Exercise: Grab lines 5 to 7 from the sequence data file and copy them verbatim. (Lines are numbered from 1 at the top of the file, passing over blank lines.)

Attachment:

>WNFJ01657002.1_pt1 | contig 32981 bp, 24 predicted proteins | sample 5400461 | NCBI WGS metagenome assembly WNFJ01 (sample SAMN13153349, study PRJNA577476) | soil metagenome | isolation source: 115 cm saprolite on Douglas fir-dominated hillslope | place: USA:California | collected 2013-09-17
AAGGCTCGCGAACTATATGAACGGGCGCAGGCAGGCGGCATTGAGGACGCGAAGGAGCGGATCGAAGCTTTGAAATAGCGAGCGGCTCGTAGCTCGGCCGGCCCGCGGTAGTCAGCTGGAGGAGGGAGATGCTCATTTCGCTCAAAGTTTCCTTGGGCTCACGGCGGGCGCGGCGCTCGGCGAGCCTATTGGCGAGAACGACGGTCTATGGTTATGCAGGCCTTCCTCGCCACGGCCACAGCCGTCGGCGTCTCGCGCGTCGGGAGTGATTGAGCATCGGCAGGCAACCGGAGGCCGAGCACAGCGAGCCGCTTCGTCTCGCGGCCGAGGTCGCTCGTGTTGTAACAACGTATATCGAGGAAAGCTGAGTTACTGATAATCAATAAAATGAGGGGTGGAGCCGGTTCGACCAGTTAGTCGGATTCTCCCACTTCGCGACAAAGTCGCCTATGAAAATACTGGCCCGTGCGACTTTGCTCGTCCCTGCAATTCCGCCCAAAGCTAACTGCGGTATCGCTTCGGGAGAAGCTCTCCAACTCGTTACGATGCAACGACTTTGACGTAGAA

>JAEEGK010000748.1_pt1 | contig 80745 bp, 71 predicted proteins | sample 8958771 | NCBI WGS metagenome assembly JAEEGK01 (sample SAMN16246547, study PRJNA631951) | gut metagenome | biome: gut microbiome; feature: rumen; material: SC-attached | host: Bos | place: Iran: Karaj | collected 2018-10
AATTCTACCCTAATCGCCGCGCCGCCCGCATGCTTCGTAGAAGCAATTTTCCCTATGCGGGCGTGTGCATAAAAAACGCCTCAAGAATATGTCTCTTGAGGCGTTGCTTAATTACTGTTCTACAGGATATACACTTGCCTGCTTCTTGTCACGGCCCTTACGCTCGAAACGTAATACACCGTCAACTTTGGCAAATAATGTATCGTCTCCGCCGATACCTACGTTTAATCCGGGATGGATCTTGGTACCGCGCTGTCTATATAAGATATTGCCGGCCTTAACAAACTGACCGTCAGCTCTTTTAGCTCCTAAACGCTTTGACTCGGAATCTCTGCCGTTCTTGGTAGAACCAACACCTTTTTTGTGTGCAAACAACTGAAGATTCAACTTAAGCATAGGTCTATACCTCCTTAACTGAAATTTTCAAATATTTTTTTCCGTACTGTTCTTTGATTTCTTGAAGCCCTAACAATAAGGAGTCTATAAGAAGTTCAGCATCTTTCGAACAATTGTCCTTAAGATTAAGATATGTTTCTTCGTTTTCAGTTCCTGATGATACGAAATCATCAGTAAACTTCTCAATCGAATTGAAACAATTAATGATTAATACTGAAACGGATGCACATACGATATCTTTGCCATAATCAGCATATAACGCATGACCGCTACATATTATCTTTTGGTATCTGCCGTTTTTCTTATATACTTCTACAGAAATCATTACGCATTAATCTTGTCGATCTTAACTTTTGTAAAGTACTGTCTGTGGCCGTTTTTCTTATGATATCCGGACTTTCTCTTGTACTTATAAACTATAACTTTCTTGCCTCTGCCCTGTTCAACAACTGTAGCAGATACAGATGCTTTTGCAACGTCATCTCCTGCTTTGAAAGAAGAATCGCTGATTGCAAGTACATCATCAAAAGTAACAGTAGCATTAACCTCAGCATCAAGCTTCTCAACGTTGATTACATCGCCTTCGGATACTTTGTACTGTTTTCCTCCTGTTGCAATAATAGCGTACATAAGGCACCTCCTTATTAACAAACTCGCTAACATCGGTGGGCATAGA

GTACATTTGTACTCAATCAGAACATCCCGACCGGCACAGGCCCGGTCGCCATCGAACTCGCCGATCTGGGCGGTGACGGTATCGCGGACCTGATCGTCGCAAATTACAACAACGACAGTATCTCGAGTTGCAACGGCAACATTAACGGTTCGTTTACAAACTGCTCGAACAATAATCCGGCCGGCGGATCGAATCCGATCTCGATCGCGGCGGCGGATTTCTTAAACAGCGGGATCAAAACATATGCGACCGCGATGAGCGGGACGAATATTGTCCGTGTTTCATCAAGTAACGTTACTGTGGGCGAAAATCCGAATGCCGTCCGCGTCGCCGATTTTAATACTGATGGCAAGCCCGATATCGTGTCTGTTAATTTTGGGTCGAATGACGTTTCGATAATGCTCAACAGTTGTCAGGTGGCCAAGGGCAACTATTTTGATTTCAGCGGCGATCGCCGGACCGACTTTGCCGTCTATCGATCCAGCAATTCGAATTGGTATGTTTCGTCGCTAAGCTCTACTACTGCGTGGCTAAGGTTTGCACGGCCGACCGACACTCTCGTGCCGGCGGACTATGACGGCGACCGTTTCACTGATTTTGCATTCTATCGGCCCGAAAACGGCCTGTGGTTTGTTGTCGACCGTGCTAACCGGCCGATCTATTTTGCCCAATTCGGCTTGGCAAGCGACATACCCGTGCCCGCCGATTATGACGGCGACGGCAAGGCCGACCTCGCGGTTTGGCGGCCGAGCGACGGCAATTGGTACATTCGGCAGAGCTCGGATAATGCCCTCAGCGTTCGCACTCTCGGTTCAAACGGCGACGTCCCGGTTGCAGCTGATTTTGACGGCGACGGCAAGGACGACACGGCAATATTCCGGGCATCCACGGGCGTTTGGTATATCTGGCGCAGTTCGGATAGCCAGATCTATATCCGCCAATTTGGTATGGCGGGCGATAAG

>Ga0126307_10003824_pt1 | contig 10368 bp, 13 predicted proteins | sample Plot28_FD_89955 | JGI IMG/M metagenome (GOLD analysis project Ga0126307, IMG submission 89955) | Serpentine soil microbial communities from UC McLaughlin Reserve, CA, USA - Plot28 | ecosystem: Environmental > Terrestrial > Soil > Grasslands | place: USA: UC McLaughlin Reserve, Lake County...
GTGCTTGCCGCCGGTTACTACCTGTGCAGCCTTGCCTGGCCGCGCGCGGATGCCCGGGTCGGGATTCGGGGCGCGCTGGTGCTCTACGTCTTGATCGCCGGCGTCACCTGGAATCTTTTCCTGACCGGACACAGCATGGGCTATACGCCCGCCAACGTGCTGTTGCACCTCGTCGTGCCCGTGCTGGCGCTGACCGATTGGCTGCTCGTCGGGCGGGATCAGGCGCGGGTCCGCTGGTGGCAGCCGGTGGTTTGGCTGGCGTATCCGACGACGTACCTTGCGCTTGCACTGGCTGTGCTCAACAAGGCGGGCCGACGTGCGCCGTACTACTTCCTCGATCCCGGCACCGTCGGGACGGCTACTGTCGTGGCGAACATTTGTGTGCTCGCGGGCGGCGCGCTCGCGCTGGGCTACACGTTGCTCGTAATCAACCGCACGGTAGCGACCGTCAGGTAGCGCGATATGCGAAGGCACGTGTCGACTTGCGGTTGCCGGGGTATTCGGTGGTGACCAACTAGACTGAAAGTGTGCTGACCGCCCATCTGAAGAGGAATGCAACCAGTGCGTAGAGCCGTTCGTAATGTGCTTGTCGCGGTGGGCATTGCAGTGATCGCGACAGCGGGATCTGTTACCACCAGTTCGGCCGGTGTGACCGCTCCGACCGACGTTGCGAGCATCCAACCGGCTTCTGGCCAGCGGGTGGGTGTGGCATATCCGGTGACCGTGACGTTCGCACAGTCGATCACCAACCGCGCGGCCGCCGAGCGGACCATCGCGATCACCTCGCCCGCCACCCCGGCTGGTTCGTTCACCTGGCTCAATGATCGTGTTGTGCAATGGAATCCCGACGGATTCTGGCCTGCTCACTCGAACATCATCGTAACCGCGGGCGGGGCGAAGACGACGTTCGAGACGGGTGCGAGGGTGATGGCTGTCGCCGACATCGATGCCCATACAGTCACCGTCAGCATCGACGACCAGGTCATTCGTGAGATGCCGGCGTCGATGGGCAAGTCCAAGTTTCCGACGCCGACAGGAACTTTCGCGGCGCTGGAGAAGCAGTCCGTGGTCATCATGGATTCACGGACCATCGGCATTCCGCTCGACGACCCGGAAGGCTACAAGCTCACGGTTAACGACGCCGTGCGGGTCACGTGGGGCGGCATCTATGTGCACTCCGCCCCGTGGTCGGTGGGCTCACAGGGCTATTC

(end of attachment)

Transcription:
GTACATTTGTACTCAATCAGAACATCCCGACCGGCACAGGCCCGGTCGCCATCGAACTCGCCGATCTGGGCGGTGACGGTATCGCGGACCTGATCGTCGCAAATTACAACAACGACAGTATCTCGAGTTGCAACGGCAACATTAACGGTTCGTTTACAAACTGCTCGAACAATAATCCGGCCGGCGGATCGAATCCGATCTCGATCGCGGCGGCGGATTTCTTAAACAGCGGGATCAAAACATATGCGACCGCGATGAGCGGGACGAATATTGTCCGTGTTTCATCAAGTAACGTTACTGTGGGCGAAAATCCGAATGCCGTCCGCGTCGCCGATTTTAATACTGATGGCAAGCCCGATATCGTGTCTGTTAATTTTGGGTCGAATGACGTTTCGATAATGCTCAACAGTTGTCAGGTGGCCAAGGGCAACTATTTTGATTTCAGCGGCGATCGCCGGACCGACTTTGCCGTCTATCGATCCAGCAATTCGAATTGGTATGTTTCGTCGCTAAGCTCTACTACTGCGTGGCTAAGGTTTGCACGGCCGACCGACACTCTCGTGCCGGCGGACTATGACGGCGACCGTTTCACTGATTTTGCATTCTATCGGCCCGAAAACGGCCTGTGGTTTGTTGTCGACCGTGCTAACCGGCCGATCTATTTTGCCCAATTCGGCTTGGCAAGCGACATACCCGTGCCCGCCGATTATGACGGCGACGGCAAGGCCGACCTCGCGGTTTGGCGGCCGAGCGACGGCAATTGGTACATTCGGCAGAGCTCGGATAATGCCCTCAGCGTTCGCACTCTCGGTTCAAACGGCGACGTCCCGGTTGCAGCTGATTTTGACGGCGACGGCAAGGACGACACGGCAATATTCCGGGCATCCACGGGCGTTTGGTATATCTGGCGCAGTTCGGATAGCCAGATCTATATCCGCCAATTTGGTATGGCGGGCGATAAG

>Ga0126307_10003824_pt1 | contig 10368 bp, 13 predicted proteins | sample Plot28_FD_89955 | JGI IMG/M metagenome (GOLD analysis project Ga0126307, IMG submission 89955) | Serpentine soil microbial communities from UC McLaughlin Reserve, CA, USA - Plot28 | ecosystem: Environmental > Terrestrial > Soil > Grasslands | place: USA: UC McLaughlin Reserve, Lake County...
GTGCTTGCCGCCGGTTACTACCTGTGCAGCCTTGCCTGGCCGCGCGCGGATGCCCGGGTCGGGATTCGGGGCGCGCTGGTGCTCTACGTCTTGATCGCCGGCGTCACCTGGAATCTTTTCCTGACCGGACACAGCATGGGCTATACGCCCGCCAACGTGCTGTTGCACCTCGTCGTGCCCGTGCTGGCGCTGACCGATTGGCTGCTCGTCGGGCGGGATCAGGCGCGGGTCCGCTGGTGGCAGCCGGTGGTTTGGCTGGCGTATCCGACGACGTACCTTGCGCTTGCACTGGCTGTGCTCAACAAGGCGGGCCGACGTGCGCCGTACTACTTCCTCGATCCCGGCACCGTCGGGACGGCTACTGTCGTGGCGAACATTTGTGTGCTCGCGGGCGGCGCGCTCGCGCTGGGCTACACGTTGCTCGTAATCAACCGCACGGTAGCGACCGTCAGGTAGCGCGATATGCGAAGGCACGTGTCGACTTGCGGTTGCCGGGGTATTCGGTGGTGACCAACTAGACTGAAAGTGTGCTGACCGCCCATCTGAAGAGGAATGCAACCAGTGCGTAGAGCCGTTCGTAATGTGCTTGTCGCGGTGGGCATTGCAGTGATCGCGACAGCGGGATCTGTTACCACCAGTTCGGCCGGTGTGACCGCTCCGACCGACGTTGCGAGCATCCAACCGGCTTCTGGCCAGCGGGTGGGTGTGGCATATCCGGTGACCGTGACGTTCGCACAGTCGATCACCAACCGCGCGGCCGCCGAGCGGACCATCGCGATCACCTCGCCCGCCACCCCGGCTGGTTCGTTCACCTGGCTCAATGATCGTGTTGTGCAATGGAATCCCGACGGATTCTGGCCTGCTCACTCGAACATCATCGTAACCGCGGGCGGGGCGAAGACGACGTTCGAGACGGGTGCGAGGGTGATGGCTGTCGCCGACATCGATGCCCATACAGTCACCGTCAGCATCGACGACCAGGTCATTCGTGAGATGCCGGCGTCGATGGGCAAGTCCAAGTTTCCGACGCCGACAGGAACTTTCGCGGCGCTGGAGAAGCAGTCCGTGGTCATCATGGATTCACGGACCATCGGCATTCCGCTCGACGACCCGGAAGGCTACAAGCTCACGGTTAACGACGCCGTGCGGGTCACGTGGGGCGGCATCTATGTGCACTCCGCCCCGTGGTCGGTGGGCTCACAGGGCTATTC